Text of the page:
damages, and not, therefore, chargeable to Now it is familiar that an assessment of income tax. the kind may contain as one of its constituent The questions put in the case are superseded elements an allowance in respect that the by those appended to the Commissioners' claimant has lain for a long time out of his Report : and the result is that question (a) falls remedy. The propriety of such an allowance —if the above opinion is sound=to be answered may depend on the character of the claim, and in the negative. That answer makes it units amount may depend on many considerations necessary to say anything with regard to of which time is only one. But an interest question (6).” calculation is a natural and legitimate guide The importance of the case lies on the fact to be used by an arbiter in arriving at what he that a sum of money though in nomine thinks would be a fair amount. In most cases
'interest is not necessarily taxable under in which such an allowance is a constituent of the Act, and interest awarded along with a an award it does not separately appear, but is sum of damages may be regarded generally as slumped along with other elements in the one of the exceptions. gross sum decerned for: but there is nothing to prevent an arbiter, if he thinks it just and FACULTY OF ADVOCATES.-Mr Robert Macreasonable in a particular case, to make the innes, M.A. (Edinburgh); Mr James Wellwood allowance in the form of an actual interest Johnston, B.A. (Oxford); Mr Andrew Lockhart calculation from a past date until the sum Innes, B.A. (Oxford), LL.B. (Edinburgh); fixed as at that date is paid. In all such Mr Archibald Moir Macrae Williamson, M.A., cases, however, whether the allowance is LL.B. (Aberdeen); and Mr John Harold wrapped up in a slump award or is separately Dickson, M.A., LL.B. (Glasgow), have been stated in the decree—the interest calculation admitted to the Faculty of Advocates. is used in modum æstimationis only. The interest is such merely in name, for it truly The death is announced of Mr Thomas Reid, constitutes that part of the compensation writer, 160 Hope Street, Glasgow, who was for decerned for which is attributable to the fact a number of years one of the Shawland that the claimant has been kept out of his representatives on the Parish Council of Eastdue for a long period of time. It is not, there wood. A keen Liberal in politics, Mr Reid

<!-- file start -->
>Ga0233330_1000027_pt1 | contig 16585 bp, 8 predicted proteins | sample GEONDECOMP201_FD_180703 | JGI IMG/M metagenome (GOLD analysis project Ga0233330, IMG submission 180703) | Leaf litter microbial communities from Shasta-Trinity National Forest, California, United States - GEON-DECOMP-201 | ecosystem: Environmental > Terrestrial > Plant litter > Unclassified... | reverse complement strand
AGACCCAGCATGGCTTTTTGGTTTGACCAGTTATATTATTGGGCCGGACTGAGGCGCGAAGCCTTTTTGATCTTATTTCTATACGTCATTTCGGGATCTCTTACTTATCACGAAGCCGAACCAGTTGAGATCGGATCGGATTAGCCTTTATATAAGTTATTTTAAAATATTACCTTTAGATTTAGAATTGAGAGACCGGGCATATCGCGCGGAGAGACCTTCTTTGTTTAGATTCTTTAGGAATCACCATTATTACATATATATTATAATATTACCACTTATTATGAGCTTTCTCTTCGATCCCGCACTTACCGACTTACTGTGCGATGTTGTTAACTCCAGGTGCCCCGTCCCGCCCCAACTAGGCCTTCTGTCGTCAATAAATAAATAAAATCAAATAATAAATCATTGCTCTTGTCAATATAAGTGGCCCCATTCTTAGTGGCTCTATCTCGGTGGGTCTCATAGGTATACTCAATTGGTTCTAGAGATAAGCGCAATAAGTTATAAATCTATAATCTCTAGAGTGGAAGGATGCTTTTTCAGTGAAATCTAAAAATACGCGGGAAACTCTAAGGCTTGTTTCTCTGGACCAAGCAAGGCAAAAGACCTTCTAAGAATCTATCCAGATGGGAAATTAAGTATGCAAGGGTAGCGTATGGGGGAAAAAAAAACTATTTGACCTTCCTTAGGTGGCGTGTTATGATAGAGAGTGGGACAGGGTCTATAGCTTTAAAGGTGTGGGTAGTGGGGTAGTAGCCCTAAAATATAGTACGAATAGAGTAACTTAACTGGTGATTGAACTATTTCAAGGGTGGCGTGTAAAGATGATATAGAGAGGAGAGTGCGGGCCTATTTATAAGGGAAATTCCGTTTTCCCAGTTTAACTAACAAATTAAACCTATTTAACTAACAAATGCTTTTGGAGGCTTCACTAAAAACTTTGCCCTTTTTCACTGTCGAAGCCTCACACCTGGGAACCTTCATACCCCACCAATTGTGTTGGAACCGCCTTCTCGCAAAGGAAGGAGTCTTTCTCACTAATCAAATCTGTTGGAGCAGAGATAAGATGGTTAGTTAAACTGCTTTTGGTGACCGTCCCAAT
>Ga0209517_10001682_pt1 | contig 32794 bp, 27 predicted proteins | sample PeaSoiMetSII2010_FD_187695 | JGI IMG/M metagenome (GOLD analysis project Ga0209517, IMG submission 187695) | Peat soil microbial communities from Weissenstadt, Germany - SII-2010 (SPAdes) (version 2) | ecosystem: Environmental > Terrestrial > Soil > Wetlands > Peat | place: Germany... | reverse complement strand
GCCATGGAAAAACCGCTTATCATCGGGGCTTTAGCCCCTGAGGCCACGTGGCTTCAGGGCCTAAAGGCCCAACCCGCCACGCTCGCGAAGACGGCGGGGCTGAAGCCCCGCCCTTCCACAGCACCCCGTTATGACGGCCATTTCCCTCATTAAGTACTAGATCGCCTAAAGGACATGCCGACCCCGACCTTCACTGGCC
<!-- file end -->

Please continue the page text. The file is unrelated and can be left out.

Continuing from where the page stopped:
fore, interest of money' chargeable under was an active worker for his party in the old Case III. of Schedule D.
Parliamentary Division of East Renfrewshire “ It is possible that a different question and in the new division of Pollok. Mr Reid might have been presented if the arbiter had served for many years on the former Langside made a slump award assessing compensation Ward Committee, and on the redivision of to the claimants for their additional costs, wards he became a member of Pollokshaws loss and damage' as at its own date, and Ward Committee. providing that the claimants should be entitled to interest on the amount so awarded from WE regret to record the death of Mr F. B. that date until payment.
The form of the Richardson, who for many years carried on award in the present case seems to me to make business as a writer at 65 Bath Street, Glasgow. it impossible to distinguish the character of He was educated at Ayr Academy and Glasgow the so-called interest (a) between the 4th of University, where he took the degrees of M.A. November 1918 and the date of the award, and LL.B. In his younger days he was one of from its character (6) between the date of the the leading criminal lawyers in Glasgow. Unaward and the date of payment. We heard fortunately he suffered a breakdown in health no argument specially directed to the case of which continued to be indifferent for the rest of interest ordered to run on a slump award of his life and prevented his attaining that eminence compensation or damages, and I express no in his profession which his early achievements opinion upon it. It may be observed, however, I promised. Mr Richardson was unmarried.